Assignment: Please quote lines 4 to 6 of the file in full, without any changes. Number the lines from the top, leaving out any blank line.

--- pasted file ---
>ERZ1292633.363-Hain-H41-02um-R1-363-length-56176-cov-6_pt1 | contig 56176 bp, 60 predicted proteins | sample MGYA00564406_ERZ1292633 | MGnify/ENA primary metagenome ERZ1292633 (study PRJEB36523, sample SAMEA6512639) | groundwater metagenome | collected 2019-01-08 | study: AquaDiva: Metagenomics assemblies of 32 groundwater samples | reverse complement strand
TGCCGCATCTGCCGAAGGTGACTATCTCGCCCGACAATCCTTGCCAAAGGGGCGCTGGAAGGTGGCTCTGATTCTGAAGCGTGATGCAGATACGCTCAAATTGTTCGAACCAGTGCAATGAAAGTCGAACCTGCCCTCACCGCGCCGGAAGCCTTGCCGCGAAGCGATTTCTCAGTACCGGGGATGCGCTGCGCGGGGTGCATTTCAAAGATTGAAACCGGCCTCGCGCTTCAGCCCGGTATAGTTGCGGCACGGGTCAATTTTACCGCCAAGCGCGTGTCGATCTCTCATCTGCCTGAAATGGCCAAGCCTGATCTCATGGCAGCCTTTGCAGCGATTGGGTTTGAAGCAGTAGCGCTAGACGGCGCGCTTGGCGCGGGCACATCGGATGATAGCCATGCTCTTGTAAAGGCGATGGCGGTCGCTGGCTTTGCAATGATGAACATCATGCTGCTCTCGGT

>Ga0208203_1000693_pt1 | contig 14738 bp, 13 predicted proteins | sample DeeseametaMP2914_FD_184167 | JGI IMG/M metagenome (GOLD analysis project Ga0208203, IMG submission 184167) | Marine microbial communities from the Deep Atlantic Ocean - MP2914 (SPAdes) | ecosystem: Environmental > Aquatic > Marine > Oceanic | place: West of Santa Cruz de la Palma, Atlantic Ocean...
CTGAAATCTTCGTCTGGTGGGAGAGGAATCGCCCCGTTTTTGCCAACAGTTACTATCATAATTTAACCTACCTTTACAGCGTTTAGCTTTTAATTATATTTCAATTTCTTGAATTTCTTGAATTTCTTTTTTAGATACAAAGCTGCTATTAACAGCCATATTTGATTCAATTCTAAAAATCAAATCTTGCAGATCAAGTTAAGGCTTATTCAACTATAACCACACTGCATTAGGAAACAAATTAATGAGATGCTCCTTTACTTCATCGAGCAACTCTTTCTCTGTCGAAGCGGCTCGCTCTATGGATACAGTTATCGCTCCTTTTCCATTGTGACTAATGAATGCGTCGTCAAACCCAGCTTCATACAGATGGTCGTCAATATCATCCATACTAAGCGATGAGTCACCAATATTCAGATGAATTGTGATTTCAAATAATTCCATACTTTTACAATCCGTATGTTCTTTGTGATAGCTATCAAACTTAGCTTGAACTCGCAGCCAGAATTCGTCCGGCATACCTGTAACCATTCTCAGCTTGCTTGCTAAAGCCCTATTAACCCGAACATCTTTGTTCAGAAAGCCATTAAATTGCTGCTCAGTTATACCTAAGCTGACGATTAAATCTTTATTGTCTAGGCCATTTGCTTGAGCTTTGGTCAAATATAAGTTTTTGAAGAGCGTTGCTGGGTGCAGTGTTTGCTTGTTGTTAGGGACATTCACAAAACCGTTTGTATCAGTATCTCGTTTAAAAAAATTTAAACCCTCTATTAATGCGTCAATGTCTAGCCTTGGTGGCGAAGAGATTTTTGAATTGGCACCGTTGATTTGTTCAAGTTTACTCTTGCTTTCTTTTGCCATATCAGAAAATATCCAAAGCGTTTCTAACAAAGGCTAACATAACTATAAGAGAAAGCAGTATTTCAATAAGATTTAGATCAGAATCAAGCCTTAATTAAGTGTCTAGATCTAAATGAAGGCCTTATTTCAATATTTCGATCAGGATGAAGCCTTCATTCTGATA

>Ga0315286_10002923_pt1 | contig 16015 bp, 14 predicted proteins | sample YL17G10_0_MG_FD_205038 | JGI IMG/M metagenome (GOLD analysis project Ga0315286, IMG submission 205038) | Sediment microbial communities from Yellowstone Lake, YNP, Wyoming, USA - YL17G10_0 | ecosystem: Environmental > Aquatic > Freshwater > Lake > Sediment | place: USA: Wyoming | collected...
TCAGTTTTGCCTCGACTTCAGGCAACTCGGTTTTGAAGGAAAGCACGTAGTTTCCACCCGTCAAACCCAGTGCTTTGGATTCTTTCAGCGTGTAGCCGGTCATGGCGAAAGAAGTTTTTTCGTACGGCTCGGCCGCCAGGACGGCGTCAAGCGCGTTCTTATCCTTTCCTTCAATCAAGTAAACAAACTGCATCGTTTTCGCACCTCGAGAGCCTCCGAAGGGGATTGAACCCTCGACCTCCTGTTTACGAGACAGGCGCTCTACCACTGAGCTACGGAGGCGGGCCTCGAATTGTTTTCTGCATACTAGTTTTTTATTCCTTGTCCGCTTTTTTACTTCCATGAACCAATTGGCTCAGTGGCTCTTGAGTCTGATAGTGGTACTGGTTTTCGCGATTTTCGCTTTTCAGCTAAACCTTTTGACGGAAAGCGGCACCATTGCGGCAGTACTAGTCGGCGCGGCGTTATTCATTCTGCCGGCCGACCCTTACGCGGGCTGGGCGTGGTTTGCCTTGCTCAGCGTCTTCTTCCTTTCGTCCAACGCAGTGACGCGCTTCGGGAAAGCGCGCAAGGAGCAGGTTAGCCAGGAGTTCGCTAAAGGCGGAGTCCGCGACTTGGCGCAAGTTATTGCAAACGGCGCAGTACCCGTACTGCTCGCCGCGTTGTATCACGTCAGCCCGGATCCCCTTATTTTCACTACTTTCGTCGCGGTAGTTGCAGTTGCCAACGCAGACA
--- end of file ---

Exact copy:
CTGAAATCTTCGTCTGGTGGGAGAGGAATCGCCCCGTTTTTGCCAACAGTTACTATCATAATTTAACCTACCTTTACAGCGTTTAGCTTTTAATTATATTTCAATTTCTTGAATTTCTTGAATTTCTTTTTTAGATACAAAGCTGCTATTAACAGCCATATTTGATTCAATTCTAAAAATCAAATCTTGCAGATCAAGTTAAGGCTTATTCAACTATAACCACACTGCATTAGGAAACAAATTAATGAGATGCTCCTTTACTTCATCGAGCAACTCTTTCTCTGTCGAAGCGGCTCGCTCTATGGATACAGTTATCGCTCCTTTTCCATTGTGACTAATGAATGCGTCGTCAAACCCAGCTTCATACAGATGGTCGTCAATATCATCCATACTAAGCGATGAGTCACCAATATTCAGATGAATTGTGATTTCAAATAATTCCATACTTTTACAATCCGTATGTTCTTTGTGATAGCTATCAAACTTAGCTTGAACTCGCAGCCAGAATTCGTCCGGCATACCTGTAACCATTCTCAGCTTGCTTGCTAAAGCCCTATTAACCCGAACATCTTTGTTCAGAAAGCCATTAAATTGCTGCTCAGTTATACCTAAGCTGACGATTAAATCTTTATTGTCTAGGCCATTTGCTTGAGCTTTGGTCAAATATAAGTTTTTGAAGAGCGTTGCTGGGTGCAGTGTTTGCTTGTTGTTAGGGACATTCACAAAACCGTTTGTATCAGTATCTCGTTTAAAAAAATTTAAACCCTCTATTAATGCGTCAATGTCTAGCCTTGGTGGCGAAGAGATTTTTGAATTGGCACCGTTGATTTGTTCAAGTTTACTCTTGCTTTCTTTTGCCATATCAGAAAATATCCAAAGCGTTTCTAACAAAGGCTAACATAACTATAAGAGAAAGCAGTATTTCAATAAGATTTAGATCAGAATCAAGCCTTAATTAAGTGTCTAGATCTAAATGAAGGCCTTATTTCAATATTTCGATCAGGATGAAGCCTTCATTCTGATA

>Ga0315286_10002923_pt1 | contig 16015 bp, 14 predicted proteins | sample YL17G10_0_MG_FD_205038 | JGI IMG/M metagenome (GOLD analysis project Ga0315286, IMG submission 205038) | Sediment microbial communities from Yellowstone Lake, YNP, Wyoming, USA - YL17G10_0 | ecosystem: Environmental > Aquatic > Freshwater > Lake > Sediment | place: USA: Wyoming | collected...
TCAGTTTTGCCTCGACTTCAGGCAACTCGGTTTTGAAGGAAAGCACGTAGTTTCCACCCGTCAAACCCAGTGCTTTGGATTCTTTCAGCGTGTAGCCGGTCATGGCGAAAGAAGTTTTTTCGTACGGCTCGGCCGCCAGGACGGCGTCAAGCGCGTTCTTATCCTTTCCTTCAATCAAGTAAACAAACTGCATCGTTTTCGCACCTCGAGAGCCTCCGAAGGGGATTGAACCCTCGACCTCCTGTTTACGAGACAGGCGCTCTACCACTGAGCTACGGAGGCGGGCCTCGAATTGTTTTCTGCATACTAGTTTTTTATTCCTTGTCCGCTTTTTTACTTCCATGAACCAATTGGCTCAGTGGCTCTTGAGTCTGATAGTGGTACTGGTTTTCGCGATTTTCGCTTTTCAGCTAAACCTTTTGACGGAAAGCGGCACCATTGCGGCAGTACTAGTCGGCGCGGCGTTATTCATTCTGCCGGCCGACCCTTACGCGGGCTGGGCGTGGTTTGCCTTGCTCAGCGTCTTCTTCCTTTCGTCCAACGCAGTGACGCGCTTCGGGAAAGCGCGCAAGGAGCAGGTTAGCCAGGAGTTCGCTAAAGGCGGAGTCCGCGACTTGGCGCAAGTTATTGCAAACGGCGCAGTACCCGTACTGCTCGCCGCGTTGTATCACGTCAGCCCGGATCCCCTTATTTTCACTACTTTCGTCGCGGTAGTTGCAGTTGCCAACGCAGACA